John: Are there plans to expand the site?
Noah: At this point, I am somewhat limited in time and funding. However, if I can ever get the funding back for the site, I may be able to hire people to help reduce the amount of time that I personally have to commit to research, web development, and graphic design so that I can work on various efforts to expand the site. One area that I would like to work on is building out interactive maps that allow you to click on various regions to be taken to the associated articles for various municipalities. I would also like to do more work on user experience design to create more understandable navigation paths to help visitors to get to the information they are searching for in fewer steps.
Additionally, I want to build out new pages or even subdomains to better organize information about the various different types of sanctuaries that have been passed. I would like to create a rating system for these resolutions and ordinances so that when people are scrolling through the hundreds of resolutions I have on the site, they can easily pick out the ones that they might want to propose to their county boards.
John: How can people help your mission?
Noah: There are many ways that people can help me in my mission. First, if you have some spare money and would like to support the Second Amendment Sanctuary Movement, please consider contributing to my Patreon, https://www.patreon.com/sanctuarycounties. At the moment, this is the only form of funding that I have for the site, so any contribution that you can make there will be greatly appreciated. So you know, if you contribute at the $20 level, you can sponsor your own county on the website, $50 will allow you to sponsor your state’s Second Amendment Sanctuary Map, and the $100 level or above allows you to sponsor the National Second Amendment Sanctuary Map. However, any contribution at any level will be greatly appreciated.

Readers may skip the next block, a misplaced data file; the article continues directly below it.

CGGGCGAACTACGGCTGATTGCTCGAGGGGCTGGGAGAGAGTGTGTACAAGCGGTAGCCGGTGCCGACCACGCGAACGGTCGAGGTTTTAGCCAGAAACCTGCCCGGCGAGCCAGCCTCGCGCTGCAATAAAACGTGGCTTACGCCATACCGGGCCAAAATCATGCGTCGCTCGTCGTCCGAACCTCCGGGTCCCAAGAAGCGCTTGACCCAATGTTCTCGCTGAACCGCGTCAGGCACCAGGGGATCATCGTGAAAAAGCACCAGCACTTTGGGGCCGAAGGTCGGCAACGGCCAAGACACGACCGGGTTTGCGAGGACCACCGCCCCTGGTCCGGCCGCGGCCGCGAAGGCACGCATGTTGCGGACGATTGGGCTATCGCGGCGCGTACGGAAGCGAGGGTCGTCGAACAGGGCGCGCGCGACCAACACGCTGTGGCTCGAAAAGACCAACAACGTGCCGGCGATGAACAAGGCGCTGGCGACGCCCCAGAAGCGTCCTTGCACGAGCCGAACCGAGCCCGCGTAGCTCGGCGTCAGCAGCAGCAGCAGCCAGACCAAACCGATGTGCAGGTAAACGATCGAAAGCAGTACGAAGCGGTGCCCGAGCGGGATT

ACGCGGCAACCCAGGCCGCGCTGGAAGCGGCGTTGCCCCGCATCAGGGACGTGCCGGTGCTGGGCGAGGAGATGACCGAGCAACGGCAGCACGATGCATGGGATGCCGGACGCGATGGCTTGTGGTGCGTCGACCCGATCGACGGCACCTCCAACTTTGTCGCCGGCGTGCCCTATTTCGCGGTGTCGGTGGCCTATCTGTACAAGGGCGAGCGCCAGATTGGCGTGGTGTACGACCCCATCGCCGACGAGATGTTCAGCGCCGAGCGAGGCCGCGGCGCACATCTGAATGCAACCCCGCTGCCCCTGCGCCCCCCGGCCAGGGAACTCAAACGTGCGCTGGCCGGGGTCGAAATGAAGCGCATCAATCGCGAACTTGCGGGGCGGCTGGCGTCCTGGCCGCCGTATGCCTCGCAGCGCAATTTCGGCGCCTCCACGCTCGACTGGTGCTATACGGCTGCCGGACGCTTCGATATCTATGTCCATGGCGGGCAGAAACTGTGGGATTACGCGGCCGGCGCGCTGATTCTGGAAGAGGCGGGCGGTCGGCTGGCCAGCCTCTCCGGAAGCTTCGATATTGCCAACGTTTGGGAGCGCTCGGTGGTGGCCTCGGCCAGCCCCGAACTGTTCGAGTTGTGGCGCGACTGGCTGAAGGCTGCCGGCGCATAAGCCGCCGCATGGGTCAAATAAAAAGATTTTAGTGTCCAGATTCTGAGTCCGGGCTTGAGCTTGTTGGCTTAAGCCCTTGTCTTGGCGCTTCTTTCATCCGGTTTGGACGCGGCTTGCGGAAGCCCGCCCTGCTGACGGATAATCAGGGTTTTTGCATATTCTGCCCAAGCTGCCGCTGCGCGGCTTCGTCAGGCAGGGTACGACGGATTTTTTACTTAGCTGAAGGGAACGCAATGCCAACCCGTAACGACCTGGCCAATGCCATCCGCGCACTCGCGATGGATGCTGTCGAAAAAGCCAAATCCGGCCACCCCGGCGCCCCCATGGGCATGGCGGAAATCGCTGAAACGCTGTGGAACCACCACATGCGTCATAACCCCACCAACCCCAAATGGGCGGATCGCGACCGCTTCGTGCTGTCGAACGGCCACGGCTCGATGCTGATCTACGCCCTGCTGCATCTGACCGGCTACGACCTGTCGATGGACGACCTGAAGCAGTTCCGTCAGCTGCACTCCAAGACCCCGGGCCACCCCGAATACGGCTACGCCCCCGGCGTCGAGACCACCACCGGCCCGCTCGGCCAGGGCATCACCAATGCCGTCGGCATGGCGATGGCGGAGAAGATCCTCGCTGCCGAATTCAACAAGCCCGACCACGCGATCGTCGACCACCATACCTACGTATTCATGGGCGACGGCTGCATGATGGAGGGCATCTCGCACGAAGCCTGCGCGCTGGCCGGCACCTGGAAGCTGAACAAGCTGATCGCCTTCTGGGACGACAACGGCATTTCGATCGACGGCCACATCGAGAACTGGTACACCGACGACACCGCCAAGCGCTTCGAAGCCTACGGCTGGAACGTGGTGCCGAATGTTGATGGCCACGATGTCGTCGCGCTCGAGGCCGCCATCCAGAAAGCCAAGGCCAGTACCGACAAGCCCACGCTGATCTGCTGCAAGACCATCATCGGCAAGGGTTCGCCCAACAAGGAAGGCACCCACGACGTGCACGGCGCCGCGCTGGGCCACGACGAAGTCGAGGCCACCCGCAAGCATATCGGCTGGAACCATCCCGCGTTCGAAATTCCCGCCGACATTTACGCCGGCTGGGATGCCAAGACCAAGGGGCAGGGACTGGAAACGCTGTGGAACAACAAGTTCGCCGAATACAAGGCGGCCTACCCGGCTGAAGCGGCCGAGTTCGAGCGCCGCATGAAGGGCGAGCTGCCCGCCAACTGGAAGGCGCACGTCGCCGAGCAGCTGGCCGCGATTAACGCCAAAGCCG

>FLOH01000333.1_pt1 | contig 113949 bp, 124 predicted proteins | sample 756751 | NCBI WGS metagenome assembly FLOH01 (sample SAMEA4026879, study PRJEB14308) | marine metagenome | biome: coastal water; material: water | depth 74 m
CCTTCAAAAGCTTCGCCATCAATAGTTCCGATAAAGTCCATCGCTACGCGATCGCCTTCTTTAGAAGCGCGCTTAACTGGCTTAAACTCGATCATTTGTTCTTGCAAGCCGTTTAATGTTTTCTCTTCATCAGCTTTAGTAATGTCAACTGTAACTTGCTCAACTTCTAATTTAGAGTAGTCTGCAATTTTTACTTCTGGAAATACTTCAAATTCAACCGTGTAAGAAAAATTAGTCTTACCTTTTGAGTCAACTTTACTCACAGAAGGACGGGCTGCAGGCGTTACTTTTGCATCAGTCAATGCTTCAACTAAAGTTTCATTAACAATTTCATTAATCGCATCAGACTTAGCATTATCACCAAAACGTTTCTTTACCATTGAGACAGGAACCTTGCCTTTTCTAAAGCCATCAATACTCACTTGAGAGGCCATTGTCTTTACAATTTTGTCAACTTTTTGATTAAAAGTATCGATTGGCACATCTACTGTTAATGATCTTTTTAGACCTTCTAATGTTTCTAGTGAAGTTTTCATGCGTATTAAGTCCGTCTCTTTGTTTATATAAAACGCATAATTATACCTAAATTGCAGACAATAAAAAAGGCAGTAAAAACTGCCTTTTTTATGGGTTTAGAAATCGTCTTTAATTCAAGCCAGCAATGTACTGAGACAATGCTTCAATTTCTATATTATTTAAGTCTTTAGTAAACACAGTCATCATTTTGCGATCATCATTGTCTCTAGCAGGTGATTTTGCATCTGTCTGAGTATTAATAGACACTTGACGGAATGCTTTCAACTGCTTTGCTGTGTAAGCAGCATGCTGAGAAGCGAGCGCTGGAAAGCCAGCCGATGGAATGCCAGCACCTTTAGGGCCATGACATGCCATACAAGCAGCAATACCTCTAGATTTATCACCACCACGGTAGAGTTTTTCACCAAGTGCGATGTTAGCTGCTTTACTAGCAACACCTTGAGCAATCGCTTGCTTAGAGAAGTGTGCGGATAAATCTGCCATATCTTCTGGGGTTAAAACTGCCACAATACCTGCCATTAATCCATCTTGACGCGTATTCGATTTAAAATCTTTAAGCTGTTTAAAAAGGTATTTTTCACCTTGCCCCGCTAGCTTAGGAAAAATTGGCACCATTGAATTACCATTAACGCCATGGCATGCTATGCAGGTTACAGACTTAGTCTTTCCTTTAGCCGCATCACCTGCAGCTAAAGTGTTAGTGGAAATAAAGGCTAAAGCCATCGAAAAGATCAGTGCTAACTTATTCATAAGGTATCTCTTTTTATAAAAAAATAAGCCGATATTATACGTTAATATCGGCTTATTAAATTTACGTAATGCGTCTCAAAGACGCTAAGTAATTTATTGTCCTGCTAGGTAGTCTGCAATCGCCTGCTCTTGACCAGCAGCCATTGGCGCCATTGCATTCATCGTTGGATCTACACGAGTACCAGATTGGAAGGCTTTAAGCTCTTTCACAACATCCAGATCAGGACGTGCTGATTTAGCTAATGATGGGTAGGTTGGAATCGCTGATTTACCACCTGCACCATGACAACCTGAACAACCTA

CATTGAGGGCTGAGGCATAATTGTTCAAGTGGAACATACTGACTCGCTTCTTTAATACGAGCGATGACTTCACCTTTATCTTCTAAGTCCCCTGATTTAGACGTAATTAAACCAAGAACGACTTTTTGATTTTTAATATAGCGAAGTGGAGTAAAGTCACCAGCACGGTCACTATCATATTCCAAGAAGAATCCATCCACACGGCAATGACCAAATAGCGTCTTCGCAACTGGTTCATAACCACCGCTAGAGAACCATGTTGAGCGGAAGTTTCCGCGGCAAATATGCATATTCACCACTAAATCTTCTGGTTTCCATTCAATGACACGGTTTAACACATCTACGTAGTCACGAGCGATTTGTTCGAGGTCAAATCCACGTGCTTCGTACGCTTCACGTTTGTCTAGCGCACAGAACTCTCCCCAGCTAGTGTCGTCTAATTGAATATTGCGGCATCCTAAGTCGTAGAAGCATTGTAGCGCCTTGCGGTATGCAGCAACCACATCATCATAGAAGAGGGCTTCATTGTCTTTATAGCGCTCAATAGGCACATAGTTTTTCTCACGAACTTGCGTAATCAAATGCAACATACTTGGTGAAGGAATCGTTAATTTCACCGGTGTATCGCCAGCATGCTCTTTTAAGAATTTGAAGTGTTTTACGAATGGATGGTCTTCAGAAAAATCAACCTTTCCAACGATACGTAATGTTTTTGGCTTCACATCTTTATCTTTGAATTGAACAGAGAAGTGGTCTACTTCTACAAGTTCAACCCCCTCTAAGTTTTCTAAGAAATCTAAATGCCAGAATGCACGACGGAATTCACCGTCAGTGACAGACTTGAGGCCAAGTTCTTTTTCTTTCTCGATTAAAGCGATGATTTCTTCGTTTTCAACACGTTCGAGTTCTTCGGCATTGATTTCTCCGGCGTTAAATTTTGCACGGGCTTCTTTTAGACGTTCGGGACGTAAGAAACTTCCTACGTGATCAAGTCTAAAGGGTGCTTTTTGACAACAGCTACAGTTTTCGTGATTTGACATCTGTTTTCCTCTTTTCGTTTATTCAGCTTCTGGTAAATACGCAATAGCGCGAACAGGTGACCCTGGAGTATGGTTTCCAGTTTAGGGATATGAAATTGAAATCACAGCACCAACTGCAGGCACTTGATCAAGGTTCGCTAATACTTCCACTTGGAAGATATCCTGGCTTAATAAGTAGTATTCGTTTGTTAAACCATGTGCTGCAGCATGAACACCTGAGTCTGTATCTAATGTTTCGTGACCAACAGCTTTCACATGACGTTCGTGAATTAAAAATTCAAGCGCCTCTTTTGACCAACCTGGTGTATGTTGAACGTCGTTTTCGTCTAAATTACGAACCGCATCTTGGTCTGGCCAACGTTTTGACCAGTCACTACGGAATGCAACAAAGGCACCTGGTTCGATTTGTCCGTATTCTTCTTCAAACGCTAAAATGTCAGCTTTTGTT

Secondly, if you have time to devote to this cause, I am always willing to welcome volunteers. One thing that I badly need help with is research. If you are willing to help track down resolutions and ordinances from various county websites or even call up county clerks and commissioners to ask for a copy of the resolutions, that would be a tremendous help. The less time that I have to spend on research, the more I can spend that time on creating content.
Finally, if your county has passed a Second Amendment Sanctuary resolution, please let me know. I try my best to keep up with everything, but sometimes a county slips through the cracks. This is especially true if no newspaper writes a story about it. So, if you know that your county has recently passed a resolution or ordinance, just send me an email at [email protected] and let me know. If you can include a signed copy of the resolution or ordinance as well as the vote count, that would be greatly appreciated.
Learn more at https://sanctuarycounties.com/
About John Crump
John is a NRA instructor and a constitutional activist. John has written about firearms, interviewed people of all walks of life, and on the Constitution. John lives in Northern Virginia with his wife and sons and can be followed on Twitter at @crumpyss, or at www.crumpy.com.